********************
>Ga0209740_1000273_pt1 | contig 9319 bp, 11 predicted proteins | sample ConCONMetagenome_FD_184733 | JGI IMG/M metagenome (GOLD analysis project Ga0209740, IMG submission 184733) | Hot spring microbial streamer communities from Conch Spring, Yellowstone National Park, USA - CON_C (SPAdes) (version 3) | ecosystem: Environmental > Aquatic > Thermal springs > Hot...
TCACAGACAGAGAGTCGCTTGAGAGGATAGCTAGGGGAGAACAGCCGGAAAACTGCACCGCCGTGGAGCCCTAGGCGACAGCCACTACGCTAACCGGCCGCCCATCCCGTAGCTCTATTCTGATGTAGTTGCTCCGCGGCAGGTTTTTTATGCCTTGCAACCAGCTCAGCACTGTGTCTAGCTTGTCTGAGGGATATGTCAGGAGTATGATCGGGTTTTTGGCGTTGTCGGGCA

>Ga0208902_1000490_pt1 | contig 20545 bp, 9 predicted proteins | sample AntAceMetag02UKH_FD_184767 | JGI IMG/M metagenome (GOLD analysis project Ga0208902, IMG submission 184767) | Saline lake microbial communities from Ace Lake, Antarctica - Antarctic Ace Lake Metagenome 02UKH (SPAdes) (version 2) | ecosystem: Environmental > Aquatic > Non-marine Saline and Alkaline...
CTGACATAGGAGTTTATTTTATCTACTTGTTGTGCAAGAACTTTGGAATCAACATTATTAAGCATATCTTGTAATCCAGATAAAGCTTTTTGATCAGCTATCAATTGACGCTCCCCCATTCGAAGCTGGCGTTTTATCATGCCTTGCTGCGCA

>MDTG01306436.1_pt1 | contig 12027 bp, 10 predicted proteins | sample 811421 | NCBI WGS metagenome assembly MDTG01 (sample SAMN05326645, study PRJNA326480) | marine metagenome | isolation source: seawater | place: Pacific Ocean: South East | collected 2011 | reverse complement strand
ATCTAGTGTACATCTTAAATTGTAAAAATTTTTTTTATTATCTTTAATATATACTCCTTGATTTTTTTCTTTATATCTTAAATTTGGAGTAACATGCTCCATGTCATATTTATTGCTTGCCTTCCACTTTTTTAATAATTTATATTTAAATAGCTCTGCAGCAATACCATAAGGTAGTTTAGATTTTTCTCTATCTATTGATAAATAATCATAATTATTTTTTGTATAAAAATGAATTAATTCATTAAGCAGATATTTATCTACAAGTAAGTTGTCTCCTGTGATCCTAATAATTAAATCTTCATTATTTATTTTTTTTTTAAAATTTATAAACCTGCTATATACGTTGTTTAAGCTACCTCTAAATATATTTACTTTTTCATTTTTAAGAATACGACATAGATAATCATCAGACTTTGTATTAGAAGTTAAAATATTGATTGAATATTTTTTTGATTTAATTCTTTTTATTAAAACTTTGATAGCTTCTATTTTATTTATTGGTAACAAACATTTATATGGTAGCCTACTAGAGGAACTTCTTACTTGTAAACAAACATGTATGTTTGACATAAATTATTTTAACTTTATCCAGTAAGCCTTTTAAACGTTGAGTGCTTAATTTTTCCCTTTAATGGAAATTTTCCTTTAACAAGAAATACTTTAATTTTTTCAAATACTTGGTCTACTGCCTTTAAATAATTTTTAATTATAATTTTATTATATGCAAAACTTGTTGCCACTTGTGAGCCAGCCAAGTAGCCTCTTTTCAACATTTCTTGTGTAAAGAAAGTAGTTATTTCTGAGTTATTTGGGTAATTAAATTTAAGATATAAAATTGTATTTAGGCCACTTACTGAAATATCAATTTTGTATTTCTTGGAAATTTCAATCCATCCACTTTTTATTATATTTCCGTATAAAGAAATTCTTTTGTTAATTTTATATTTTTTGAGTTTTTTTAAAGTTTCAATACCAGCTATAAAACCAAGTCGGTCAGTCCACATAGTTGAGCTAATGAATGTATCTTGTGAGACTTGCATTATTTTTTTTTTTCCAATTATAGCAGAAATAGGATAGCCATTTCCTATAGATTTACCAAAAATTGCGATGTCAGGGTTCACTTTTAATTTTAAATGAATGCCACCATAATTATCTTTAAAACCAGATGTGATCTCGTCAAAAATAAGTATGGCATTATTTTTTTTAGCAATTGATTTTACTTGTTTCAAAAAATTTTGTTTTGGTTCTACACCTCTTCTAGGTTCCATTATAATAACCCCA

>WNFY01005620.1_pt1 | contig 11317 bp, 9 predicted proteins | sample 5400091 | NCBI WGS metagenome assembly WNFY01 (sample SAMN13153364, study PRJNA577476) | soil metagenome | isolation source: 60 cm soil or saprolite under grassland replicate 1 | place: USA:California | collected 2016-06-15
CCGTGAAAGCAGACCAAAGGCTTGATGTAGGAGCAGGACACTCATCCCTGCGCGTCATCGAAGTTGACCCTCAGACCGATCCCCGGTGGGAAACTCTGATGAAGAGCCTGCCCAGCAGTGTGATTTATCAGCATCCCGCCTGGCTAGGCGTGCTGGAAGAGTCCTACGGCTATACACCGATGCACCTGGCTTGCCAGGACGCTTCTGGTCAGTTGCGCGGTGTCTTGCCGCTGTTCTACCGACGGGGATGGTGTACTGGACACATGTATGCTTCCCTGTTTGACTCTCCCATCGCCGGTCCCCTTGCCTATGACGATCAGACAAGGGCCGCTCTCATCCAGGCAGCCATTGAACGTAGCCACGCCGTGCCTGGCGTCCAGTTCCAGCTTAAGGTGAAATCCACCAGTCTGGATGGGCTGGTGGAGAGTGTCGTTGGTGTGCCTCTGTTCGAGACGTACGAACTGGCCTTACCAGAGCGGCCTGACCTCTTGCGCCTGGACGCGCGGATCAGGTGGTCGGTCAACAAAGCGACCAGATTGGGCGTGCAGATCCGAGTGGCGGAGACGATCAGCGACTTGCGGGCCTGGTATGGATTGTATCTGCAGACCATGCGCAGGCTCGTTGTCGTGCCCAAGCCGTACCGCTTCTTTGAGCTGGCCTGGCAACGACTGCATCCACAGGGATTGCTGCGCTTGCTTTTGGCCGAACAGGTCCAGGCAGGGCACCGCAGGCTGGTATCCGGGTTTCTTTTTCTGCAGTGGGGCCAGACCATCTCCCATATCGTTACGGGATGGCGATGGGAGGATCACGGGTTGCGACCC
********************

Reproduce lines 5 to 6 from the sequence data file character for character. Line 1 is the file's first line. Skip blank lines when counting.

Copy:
>MDTG01306436.1_pt1 | contig 12027 bp, 10 predicted proteins | sample 811421 | NCBI WGS metagenome assembly MDTG01 (sample SAMN05326645, study PRJNA326480) | marine metagenome | isolation source: seawater | place: Pacific Ocean: South East | collected 2011 | reverse complement strand
ATCTAGTGTACATCTTAAATTGTAAAAATTTTTTTTATTATCTTTAATATATACTCCTTGATTTTTTTCTTTATATCTTAAATTTGGAGTAACATGCTCCATGTCATATTTATTGCTTGCCTTCCACTTTTTTAATAATTTATATTTAAATAGCTCTGCAGCAATACCATAAGGTAGTTTAGATTTTTCTCTATCTATTGATAAATAATCATAATTATTTTTTGTATAAAAATGAATTAATTCATTAAGCAGATATTTATCTACAAGTAAGTTGTCTCCTGTGATCCTAATAATTAAATCTTCATTATTTATTTTTTTTTTAAAATTTATAAACCTGCTATATACGTTGTTTAAGCTACCTCTAAATATATTTACTTTTTCATTTTTAAGAATACGACATAGATAATCATCAGACTTTGTATTAGAAGTTAAAATATTGATTGAATATTTTTTTGATTTAATTCTTTTTATTAAAACTTTGATAGCTTCTATTTTATTTATTGGTAACAAACATTTATATGGTAGCCTACTAGAGGAACTTCTTACTTGTAAACAAACATGTATGTTTGACATAAATTATTTTAACTTTATCCAGTAAGCCTTTTAAACGTTGAGTGCTTAATTTTTCCCTTTAATGGAAATTTTCCTTTAACAAGAAATACTTTAATTTTTTCAAATACTTGGTCTACTGCCTTTAAATAATTTTTAATTATAATTTTATTATATGCAAAACTTGTTGCCACTTGTGAGCCAGCCAAGTAGCCTCTTTTCAACATTTCTTGTGTAAAGAAAGTAGTTATTTCTGAGTTATTTGGGTAATTAAATTTAAGATATAAAATTGTATTTAGGCCACTTACTGAAATATCAATTTTGTATTTCTTGGAAATTTCAATCCATCCACTTTTTATTATATTTCCGTATAAAGAAATTCTTTTGTTAATTTTATATTTTTTGAGTTTTTTTAAAGTTTCAATACCAGCTATAAAACCAAGTCGGTCAGTCCACATAGTTGAGCTAATGAATGTATCTTGTGAGACTTGCATTATTTTTTTTTTTCCAATTATAGCAGAAATAGGATAGCCATTTCCTATAGATTTACCAAAAATTGCGATGTCAGGGTTCACTTTTAATTTTAAATGAATGCCACCATAATTATCTTTAAAACCAGATGTGATCTCGTCAAAAATAAGTATGGCATTATTTTTTTTAGCAATTGATTTTACTTGTTTCAAAAAATTTTGTTTTGGTTCTACACCTCTTCTAGGTTCCATTATAATAACCCCA